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Vossoughi v. AIG Property Casualty Co.

United States District Court, S.D. California

June 9, 2017

MEHDI VOSSOUGHI, Plaintiff,
v.
AIG PROPERTY CASUALTY COMPANY, NATIONAL UNION FIRE INSURANCE COMPANY OF PITTSBURGH PENNSYLVANIA, and DOES 1 through 20, inclusive, Defendants.

          ORDER GRANTING IN PART AND DENYING IN PART MOTION TO DISMISS [ECF No. 5]

          Barry Ted Moskowitz Chief Judge

         Defendants have filed a motion seeking partial dismissal of Plaintiff's complaint. (ECF No. 5.) For the reasons below, Defendants' motion will be granted in part and denied in part.

         I. BACKGROUND

         Plaintiff Mehdi Vossoughi sues defendants AIG Property Casualty Company (“AIG”) and National Union Fire Insurance Company of Pittsburgh Pennsylvania (collectively, “Defendants”) for claims sounding in insurance bad faith. He alleges his sister purchased insurance policies from Defendants (the “policies”) that provided a death benefit to be paid to him as her sole beneficiary in the event of her accidental death. Compl. ¶ 6.

         After Plaintiff's sister was struck by a vehicle and killed, Plaintiff submitted a claim to Defendants seeking benefits under the policies' accidental death provisions. Compl. ¶ 7. Defendants requested further information, which Plaintiff provided. Id. Defendants thereafter represented “that no coverage existed” and denied Plaintiff's claim. Id.

         Plaintiff retained counsel, who “reviewed such Policies as Plaintiff had available to him” and concluded they provided coverage. Compl. ¶ 8. Counsel sent a letter to Defendants demanding payment. Id. “[D]efendants responded, first, with a claim that the insurance Policies provided no such coverage” and later took the position that the policies “had been canceled for non-payment of the premiums.” Id. Plaintiff determined that contrary to these contentions, all premiums had, in fact, been paid, via Defendants' automatic withdrawals from his sister's bank account, which had continued months after her death. Id.

         Plaintiff's counsel also asked Defendants to provide copies of the relevant policies so he could investigate their coverage positions. Compl. ¶ 9. Despite these requests, Defendants refused and have continued to refuse to provide copies of the policies or pay Plaintiff's benefits. Id.

         On December 21, 2016, Plaintiff filed this action in state court. Not. of Removal. He states four claims for relief: (1) insurance bad faith; (2) breach of contract; (3) breach of the implied covenant of good faith and fair dealing; and (4) breach of fiduciary duty; and he seeks general and punitive damages.

         On February 8, 2017, Defendants removed the action to this Court on the basis of diversity jurisdiction. Not. of Removal (ECF No. 1).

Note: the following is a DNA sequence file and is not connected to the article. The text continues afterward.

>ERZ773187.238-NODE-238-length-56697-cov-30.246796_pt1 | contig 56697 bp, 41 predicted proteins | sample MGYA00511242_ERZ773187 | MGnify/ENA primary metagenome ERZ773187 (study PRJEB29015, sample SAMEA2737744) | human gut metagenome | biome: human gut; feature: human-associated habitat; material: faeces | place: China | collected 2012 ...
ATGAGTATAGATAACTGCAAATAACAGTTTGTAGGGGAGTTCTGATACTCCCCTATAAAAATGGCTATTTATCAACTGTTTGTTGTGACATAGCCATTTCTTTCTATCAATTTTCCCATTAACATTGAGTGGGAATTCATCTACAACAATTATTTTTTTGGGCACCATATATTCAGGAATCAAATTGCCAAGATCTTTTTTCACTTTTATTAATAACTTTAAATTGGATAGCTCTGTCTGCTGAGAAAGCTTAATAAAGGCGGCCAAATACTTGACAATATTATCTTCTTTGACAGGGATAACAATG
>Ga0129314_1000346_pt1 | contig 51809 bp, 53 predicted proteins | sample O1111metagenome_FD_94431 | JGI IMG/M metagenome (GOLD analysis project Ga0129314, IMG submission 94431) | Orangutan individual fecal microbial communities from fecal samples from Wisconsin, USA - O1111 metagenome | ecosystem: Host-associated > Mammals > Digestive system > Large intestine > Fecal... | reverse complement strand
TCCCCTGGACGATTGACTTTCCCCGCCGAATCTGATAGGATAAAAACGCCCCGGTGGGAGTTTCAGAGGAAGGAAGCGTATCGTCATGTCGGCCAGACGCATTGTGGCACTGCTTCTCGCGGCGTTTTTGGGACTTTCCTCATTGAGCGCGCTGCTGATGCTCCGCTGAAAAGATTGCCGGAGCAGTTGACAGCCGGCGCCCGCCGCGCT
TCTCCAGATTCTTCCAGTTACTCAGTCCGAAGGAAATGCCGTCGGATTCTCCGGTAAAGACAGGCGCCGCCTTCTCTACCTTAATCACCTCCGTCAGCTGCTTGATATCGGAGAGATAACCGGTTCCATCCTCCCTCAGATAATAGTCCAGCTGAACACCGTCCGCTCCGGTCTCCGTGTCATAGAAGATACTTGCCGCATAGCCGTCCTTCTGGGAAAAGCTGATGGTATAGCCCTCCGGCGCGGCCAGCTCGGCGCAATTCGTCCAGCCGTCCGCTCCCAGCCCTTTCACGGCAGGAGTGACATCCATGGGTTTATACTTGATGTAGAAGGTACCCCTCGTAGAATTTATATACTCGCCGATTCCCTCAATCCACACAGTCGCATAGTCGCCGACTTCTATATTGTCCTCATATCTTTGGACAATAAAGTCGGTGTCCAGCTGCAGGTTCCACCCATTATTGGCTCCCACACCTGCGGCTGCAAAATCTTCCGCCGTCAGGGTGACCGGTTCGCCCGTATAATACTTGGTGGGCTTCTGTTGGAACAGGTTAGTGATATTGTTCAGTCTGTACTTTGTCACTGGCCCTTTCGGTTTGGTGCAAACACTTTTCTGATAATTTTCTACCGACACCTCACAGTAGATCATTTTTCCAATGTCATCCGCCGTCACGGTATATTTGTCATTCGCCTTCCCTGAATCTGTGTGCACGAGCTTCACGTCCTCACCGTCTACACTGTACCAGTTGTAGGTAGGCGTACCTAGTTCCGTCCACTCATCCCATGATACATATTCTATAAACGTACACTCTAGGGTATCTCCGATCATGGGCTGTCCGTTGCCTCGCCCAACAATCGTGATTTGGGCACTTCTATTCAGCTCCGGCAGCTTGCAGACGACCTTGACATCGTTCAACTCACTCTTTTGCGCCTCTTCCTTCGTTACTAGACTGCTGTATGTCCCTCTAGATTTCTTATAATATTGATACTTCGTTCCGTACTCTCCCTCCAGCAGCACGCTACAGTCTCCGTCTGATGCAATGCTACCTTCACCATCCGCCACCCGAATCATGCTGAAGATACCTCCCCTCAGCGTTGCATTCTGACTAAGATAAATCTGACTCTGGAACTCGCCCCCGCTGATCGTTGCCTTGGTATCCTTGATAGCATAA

On February 15, 2017, Defendants filed the instant motion to dismiss pursuant to Fed.R.Civ.P. 12(b)(6), seeking dismissal of Plaintiff's first, third, and fourth claims for relief. Plaintiff opposes the motion.

         II. DISCUSSION

         A. Legal Standard

         Federal Rule of Civil Procedure 12(b)(6) allows a court to dismiss a complaint in whole or in part if the plaintiff has failed to state a claim upon which relief can be granted. Fed.R.Civ.P. 12(b)(6). A district court's dismissal for failure to state a claim under Rule 12(b)(6) is proper if there is a “‘lack of a cognizable legal theory or the absence of sufficient facts alleged under a cognizable legal theory.'” Conservation Force v. Salazar, 646 F.3d 1240, 1241 (9th Cir. 2011) (quoting Balistreri v. Pacifica Police Dep't, 901 F.2d 696, 699 (9th Cir.1988)). A complaint will survive a motion to dismiss if it contains "enough facts to state a claim to relief that is plausible on its face." Bell Atl. Corp. v. Twombly, 550 U.S. 544, 570 (2007). "A claim has facial plausibility when the plaintiff pleads factual content that allows the court to draw the reasonable inference that the defendant is liable for the misconduct alleged." Ashcroft v. Iqbal, 556 U.S. 662, 678 (2009).

         If a court dismisses a claim, it must consider whether to allow plaintiff the opportunity to amend it to cure the deficiencies. Rule 15 advises that "leave shall be freely given when justice so requires, ” a policy that is “to be applied with extreme liberality.” Owens v. Kaiser Found. Health Plan, Inc., 244 F.3d 708, 712 (9th Cir. 2001) (quoting Morongo Band of Mission Indians v. Rose, 893 F.2d 1074, 1079 (9th Cir. 1990)). “Dismissal without leave to amend is improper unless it is clear…that the complaint could not be saved by any amendment." Thinket Ink Info Res., Inc. v. Sun Microsystems, Inc., 368 F.3d 1053, 1061 (9th Cir. 2004) (citation omitted). A “district court does not err in denying leave to amend where the amendment would be futile.” Id. (internal quotation marks omitted). An amendment is ...


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